fifty cents each, but we should have been nearly as long on the road as we were on foot. We were two nights upon the road, both of which we camped out, which gave the most of us the first taste of pioneer life. . . . We arrived in what is called Lawrence about noon of Wednesday, this being called a city. . . . Sufficient to say, there are some two hundred people located here, doing about nothing. [17] They have some fifty huts of different sizes, some built of logs, some of turf, and others of poles, covered with grass,-the most of them uncomfortable, except in pleasant weather. They have one large camp, which they call a boarding house, where they feed some fifty or sixty human beings at two fifty per week, and in another camp some eighty feet long, they allow them to sleep, provided they can get any sleep. They lie upon the ground covered with such bedding as they may happen to have; those who have none go without, and when the weather is cold they are anything but comfortable. The principal food at this hotel is bread and molasses, with fresh beef fixed up (not cooked) in a manner that I shall not describe. The most who come seem to meet with sad disappointment, having got the impression from the Boston agents that everything needed is prepared for their reception on their arrival. I think the New England Aid Company have incurred a tremendous responsibility, in encouraging families to migrate hither at this season of the year. [18] Women and children arrive here exhausted by travel. . . . You can imagine their condition on their arrival, with no other accommodations than those described.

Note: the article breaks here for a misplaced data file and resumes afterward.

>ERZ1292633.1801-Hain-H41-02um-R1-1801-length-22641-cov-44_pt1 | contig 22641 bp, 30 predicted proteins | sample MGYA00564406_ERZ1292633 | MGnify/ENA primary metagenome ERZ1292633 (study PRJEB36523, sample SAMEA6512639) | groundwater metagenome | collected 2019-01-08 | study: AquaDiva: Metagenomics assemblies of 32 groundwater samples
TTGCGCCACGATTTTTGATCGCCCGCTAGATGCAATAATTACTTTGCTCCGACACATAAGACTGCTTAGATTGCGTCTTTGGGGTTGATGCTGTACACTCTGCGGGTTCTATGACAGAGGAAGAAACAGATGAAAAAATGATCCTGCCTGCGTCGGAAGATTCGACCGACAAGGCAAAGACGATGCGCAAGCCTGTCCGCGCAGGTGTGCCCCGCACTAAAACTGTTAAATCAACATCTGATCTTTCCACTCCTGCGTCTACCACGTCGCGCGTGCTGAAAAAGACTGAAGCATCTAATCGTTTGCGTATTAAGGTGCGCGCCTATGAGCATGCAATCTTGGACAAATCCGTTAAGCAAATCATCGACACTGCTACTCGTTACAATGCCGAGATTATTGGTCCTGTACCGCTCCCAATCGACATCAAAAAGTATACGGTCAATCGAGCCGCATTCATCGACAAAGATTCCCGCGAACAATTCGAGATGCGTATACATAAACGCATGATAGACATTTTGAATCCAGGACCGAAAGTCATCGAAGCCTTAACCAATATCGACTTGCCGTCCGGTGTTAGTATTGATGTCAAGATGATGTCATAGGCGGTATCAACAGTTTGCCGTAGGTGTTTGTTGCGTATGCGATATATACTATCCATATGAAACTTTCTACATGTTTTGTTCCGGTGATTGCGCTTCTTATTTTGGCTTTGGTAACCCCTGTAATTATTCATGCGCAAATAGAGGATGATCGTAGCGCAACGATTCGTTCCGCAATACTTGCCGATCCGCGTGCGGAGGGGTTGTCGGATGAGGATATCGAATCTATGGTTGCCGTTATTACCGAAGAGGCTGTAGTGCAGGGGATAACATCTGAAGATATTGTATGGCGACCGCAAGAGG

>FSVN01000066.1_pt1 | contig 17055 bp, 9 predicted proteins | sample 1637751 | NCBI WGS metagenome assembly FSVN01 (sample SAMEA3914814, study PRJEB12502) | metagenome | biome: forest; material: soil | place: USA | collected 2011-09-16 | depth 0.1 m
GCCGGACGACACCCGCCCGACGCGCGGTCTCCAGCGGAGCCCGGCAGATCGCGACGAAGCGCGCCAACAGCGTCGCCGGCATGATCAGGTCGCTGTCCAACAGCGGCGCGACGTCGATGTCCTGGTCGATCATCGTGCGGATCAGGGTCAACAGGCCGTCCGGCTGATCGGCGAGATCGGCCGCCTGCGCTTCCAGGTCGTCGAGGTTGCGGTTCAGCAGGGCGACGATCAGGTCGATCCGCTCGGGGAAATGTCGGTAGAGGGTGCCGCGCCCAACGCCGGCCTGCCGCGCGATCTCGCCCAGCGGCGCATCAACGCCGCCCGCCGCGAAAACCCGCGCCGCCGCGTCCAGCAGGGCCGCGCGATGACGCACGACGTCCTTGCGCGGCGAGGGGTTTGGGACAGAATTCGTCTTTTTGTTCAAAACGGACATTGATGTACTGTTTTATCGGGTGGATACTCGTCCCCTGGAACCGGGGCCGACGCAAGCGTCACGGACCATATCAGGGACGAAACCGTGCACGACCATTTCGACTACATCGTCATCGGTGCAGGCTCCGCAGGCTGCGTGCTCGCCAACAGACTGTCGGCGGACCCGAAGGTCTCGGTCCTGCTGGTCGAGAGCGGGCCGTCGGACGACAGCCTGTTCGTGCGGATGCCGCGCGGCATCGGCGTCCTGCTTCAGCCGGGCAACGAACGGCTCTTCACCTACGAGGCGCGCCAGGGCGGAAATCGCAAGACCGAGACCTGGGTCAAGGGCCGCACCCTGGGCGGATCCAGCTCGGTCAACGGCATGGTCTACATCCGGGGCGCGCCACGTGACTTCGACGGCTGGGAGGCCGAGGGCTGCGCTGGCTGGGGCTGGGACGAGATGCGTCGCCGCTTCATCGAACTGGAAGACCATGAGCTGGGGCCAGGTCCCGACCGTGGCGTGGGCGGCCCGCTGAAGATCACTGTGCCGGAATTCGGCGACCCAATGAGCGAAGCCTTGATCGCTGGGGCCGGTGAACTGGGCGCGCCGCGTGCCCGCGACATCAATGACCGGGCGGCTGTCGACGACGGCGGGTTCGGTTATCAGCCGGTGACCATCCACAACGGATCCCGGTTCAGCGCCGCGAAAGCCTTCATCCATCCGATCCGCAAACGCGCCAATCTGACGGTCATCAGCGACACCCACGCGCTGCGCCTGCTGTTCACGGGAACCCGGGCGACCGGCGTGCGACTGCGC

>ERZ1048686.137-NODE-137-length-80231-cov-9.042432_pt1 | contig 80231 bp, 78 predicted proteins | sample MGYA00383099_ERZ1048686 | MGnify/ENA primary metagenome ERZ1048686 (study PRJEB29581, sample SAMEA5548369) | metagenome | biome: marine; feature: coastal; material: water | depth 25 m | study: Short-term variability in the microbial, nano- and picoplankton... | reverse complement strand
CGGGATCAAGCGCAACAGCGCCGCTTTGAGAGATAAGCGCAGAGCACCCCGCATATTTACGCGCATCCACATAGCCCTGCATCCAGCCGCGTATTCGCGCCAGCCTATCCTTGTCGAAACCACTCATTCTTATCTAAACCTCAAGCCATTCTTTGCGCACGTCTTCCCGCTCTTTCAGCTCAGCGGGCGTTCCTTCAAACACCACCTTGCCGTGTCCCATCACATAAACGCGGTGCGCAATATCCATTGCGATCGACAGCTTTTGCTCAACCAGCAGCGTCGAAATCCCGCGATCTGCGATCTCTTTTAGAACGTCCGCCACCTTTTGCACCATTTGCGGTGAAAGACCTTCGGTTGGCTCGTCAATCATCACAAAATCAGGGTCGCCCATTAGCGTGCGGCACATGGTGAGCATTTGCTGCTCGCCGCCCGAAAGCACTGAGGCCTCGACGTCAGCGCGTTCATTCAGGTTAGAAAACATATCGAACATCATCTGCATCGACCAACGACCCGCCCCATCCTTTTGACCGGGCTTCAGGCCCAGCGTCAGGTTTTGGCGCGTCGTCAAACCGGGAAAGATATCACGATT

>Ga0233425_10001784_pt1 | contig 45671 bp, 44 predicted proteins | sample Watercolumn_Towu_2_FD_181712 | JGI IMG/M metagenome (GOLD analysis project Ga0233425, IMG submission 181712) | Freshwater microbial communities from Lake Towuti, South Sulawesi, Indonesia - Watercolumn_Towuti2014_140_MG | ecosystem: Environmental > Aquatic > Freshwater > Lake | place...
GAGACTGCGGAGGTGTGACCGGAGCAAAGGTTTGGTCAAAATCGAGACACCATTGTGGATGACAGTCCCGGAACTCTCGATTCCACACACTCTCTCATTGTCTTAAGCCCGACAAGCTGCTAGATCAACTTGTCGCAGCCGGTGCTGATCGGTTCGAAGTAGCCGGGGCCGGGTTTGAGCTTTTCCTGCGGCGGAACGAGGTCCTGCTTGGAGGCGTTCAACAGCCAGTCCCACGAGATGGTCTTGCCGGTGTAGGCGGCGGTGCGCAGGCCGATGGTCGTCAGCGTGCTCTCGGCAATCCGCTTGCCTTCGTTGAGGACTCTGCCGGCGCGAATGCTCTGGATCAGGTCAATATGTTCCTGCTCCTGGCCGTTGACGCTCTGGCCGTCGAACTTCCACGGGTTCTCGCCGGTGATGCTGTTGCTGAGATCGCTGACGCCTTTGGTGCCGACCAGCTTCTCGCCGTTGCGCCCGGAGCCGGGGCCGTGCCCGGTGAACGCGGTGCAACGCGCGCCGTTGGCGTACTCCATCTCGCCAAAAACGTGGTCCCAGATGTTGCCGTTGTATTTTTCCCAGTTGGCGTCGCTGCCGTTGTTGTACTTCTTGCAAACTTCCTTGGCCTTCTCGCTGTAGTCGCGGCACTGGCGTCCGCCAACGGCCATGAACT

The next question that suggests itself is, "what to do after they arrive?" Well, the first thing is to look out for a claim, . . . and here comes the tug of war. Every claim within a day's travel of Lawrence is taken up, and, upon the rivers and streams, as far as can be heard from, not a vacant claim is to be found; for bear in mind that no timber, of any description, is to be found anywhere else, and but very little on the streams, and that of an ordinary quality. The soil, I think, is equal to any that the world can boast of, and the beauty of the country, as nature has left it, is unsurpassed. It is what is termed rolling prairie, . . . every acre of which is level enough for cultivation, and the soil seemingly of uniform richness. But how a settler, without means, can commence operations upon a claim from ten to twenty miles distant from materials for building and fencing, is what I cannot comprehend. Any person coming here to succeed, even tolerably well, must come with means to procure food until he can realize a crop, and also to furnish a team sufficient to haul timber for building, and breaking up of the soil, the